Cesar Millan

Tricks, obedience, behavior, and more.
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lilangel
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Re: Cesar Millan

Postby lilangel » Thu Sep 15, 2011 11:55 am

Briggs wrote:I've watched some episodes where I think "Alright, he handled that dog reasonably well." and others where I am hitting my head wondering WHY he is setting the dog up to fail and react that way. All I really have to say about him is I would rather eat Bandit than let him hold his lead as my dog has way too soft of a temperment for his handling and if he did that "TSSST" thing where he side kicks the dog in the rump to "snap him out of it" my dog would fly about 18 feet in the air and pee everywhere. I really have no idea why he goes about it that way. What ever happened to teaching a dog a foundation and building on that?

I don't throw my son into a lake before he has learned to swim in shallow water. Why would I take my dog into a situation I know he isn't able to handle intentionally due to his lack of training?



I would actually love to see him try that kicking thing on a civil, defensive, working dog with real aggression. He is basically a bully who likes to pick on dogs that he either has already subdued through subterfuge or force or knows he can manhandle. Just like most working dog people, sorry just my opinion of 99% of those yahoos. Give them a defensive dog with real aggression, not their imaginary version of "aggression", (since all their working dogs are fire breathing monsters, whatever 8l ) and they look like they are tip toing around the training and scared to death of the dog... and they should be scared with the kind of bs they refer to as training. :angel:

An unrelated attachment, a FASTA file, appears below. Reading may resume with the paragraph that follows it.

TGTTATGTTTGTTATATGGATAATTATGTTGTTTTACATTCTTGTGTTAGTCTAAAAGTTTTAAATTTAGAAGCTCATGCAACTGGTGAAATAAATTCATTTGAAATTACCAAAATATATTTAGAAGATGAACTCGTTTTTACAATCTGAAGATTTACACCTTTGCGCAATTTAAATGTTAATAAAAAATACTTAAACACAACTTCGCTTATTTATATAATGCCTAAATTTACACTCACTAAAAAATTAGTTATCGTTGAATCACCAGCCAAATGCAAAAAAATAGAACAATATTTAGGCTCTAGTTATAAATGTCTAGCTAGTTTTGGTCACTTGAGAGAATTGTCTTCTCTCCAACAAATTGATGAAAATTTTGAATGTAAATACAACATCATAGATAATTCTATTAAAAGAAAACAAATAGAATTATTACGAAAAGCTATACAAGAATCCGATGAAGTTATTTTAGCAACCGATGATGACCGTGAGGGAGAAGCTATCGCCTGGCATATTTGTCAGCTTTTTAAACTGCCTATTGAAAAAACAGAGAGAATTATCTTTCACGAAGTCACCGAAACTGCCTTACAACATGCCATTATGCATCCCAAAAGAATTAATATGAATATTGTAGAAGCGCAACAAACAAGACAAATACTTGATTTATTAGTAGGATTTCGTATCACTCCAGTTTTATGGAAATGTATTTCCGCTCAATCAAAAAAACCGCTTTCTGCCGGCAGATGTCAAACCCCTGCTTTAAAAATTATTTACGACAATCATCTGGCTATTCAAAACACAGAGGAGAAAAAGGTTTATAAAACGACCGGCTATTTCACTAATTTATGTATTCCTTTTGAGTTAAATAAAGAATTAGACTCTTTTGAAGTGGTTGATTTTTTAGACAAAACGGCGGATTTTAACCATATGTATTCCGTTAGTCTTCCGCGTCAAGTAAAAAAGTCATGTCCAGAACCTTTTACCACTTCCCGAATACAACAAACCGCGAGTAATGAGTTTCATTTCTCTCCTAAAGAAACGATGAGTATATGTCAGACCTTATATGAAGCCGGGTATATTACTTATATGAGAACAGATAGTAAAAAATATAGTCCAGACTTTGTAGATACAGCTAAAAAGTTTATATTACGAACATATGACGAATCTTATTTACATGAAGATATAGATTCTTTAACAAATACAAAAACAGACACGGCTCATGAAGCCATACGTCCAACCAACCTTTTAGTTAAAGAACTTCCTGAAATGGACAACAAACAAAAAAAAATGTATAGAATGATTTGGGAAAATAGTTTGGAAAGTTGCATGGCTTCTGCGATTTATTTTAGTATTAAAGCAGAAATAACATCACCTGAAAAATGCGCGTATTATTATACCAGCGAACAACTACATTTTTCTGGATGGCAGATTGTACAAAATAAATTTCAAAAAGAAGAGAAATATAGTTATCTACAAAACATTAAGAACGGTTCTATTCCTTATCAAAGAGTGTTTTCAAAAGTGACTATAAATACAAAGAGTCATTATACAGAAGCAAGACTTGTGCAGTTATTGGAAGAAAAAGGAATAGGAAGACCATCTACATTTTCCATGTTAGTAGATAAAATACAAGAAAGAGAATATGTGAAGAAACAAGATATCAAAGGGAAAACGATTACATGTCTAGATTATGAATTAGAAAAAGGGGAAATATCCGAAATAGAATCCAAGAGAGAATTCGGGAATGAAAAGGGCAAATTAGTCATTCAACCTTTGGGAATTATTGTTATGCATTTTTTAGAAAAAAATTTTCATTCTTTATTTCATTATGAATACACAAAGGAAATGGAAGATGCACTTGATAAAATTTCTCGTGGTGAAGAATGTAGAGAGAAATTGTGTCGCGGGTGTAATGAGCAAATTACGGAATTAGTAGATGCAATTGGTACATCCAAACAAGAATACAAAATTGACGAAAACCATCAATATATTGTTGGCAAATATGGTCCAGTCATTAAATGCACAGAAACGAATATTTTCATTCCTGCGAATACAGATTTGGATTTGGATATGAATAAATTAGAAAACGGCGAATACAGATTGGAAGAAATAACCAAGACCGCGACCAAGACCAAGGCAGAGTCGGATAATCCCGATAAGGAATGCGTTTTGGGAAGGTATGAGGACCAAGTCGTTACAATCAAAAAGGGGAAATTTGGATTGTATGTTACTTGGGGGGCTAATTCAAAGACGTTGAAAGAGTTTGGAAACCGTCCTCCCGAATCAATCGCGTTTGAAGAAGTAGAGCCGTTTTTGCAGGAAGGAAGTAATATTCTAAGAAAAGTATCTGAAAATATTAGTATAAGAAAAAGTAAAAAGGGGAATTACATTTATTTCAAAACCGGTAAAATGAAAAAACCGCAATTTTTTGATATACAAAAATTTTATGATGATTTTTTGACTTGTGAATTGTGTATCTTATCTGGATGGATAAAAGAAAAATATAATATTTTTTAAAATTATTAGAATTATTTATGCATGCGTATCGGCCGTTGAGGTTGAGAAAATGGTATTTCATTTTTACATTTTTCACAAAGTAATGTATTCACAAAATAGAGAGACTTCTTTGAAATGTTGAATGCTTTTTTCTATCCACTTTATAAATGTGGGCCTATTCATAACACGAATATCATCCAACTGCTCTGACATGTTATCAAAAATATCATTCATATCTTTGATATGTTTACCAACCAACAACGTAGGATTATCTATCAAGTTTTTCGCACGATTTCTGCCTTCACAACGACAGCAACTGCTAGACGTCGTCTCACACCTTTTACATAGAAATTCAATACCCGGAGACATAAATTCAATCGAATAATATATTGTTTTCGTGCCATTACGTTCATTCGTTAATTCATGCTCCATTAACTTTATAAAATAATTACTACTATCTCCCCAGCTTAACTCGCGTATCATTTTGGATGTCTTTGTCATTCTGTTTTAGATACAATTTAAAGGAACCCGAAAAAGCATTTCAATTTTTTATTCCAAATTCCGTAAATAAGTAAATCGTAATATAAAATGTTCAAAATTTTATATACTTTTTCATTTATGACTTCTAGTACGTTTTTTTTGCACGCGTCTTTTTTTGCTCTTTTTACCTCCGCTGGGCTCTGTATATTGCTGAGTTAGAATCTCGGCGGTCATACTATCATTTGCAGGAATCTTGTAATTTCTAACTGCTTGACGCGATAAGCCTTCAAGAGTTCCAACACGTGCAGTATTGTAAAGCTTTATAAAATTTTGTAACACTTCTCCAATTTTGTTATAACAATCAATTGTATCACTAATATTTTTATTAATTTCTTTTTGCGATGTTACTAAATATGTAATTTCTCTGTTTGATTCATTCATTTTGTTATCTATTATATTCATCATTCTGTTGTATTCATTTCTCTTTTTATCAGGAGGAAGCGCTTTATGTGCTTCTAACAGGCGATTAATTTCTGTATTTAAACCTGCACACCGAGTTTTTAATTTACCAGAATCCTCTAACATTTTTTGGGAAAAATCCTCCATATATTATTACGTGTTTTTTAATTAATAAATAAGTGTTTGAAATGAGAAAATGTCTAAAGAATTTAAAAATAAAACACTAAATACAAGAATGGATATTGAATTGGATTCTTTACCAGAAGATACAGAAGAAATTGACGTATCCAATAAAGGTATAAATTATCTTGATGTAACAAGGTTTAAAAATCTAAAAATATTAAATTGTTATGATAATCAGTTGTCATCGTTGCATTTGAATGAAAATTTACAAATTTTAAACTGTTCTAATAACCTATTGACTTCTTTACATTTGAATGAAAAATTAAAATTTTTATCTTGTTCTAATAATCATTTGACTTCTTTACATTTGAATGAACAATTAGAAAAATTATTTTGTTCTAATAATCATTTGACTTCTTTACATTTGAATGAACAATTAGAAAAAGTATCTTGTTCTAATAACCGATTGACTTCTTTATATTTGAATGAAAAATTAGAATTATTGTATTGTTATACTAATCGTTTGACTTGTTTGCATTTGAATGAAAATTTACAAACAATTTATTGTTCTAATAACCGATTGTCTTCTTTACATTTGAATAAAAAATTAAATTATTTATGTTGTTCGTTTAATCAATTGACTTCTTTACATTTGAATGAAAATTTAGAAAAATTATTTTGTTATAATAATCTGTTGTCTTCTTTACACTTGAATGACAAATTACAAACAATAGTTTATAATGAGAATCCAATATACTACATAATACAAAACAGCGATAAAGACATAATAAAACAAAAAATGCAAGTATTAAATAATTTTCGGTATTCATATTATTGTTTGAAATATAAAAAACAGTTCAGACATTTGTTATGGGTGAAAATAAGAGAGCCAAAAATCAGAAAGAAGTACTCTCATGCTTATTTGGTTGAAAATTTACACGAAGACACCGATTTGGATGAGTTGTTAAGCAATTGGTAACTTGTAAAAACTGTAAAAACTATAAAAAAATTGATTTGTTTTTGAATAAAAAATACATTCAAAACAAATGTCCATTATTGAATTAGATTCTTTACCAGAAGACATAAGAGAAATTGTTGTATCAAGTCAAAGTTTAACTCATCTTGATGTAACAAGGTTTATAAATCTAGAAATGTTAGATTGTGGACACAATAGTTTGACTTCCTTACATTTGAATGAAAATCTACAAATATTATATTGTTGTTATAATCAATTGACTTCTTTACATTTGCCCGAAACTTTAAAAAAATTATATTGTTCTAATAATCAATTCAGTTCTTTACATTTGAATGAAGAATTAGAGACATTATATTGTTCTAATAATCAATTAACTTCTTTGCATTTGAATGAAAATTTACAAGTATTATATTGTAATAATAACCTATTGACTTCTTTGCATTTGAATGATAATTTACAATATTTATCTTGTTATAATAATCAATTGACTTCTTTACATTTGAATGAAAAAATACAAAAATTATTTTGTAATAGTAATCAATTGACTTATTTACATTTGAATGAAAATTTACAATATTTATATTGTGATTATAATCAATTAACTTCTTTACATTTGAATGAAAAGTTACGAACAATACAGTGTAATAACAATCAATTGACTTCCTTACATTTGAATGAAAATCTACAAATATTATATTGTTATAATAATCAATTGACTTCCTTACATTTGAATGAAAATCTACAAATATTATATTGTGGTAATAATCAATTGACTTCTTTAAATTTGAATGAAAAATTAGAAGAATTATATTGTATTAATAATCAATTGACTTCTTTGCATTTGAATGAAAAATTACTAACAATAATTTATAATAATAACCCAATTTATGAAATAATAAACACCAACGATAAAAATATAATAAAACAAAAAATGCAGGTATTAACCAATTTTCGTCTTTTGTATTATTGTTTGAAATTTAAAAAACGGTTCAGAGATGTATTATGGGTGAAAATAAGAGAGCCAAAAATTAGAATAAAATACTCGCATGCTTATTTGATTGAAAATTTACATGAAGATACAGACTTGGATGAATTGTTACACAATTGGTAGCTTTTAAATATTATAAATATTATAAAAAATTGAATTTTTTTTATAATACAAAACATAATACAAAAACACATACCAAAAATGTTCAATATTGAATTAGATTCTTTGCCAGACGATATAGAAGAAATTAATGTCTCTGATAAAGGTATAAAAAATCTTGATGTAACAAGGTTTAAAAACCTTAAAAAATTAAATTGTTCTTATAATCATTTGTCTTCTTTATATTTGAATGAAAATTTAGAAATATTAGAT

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Re: Cesar Millan

Postby merriterrier » Sun Sep 18, 2011 1:32 pm

The only thing Cesar gets right is the "exercise, discipline, affection" principle. Of course, I interpret "discipline" as structure, setting limits, positive training and consistency (NOT physical discipline). I have based my relationship(s) with dogs on that premise for years and it works beautifully.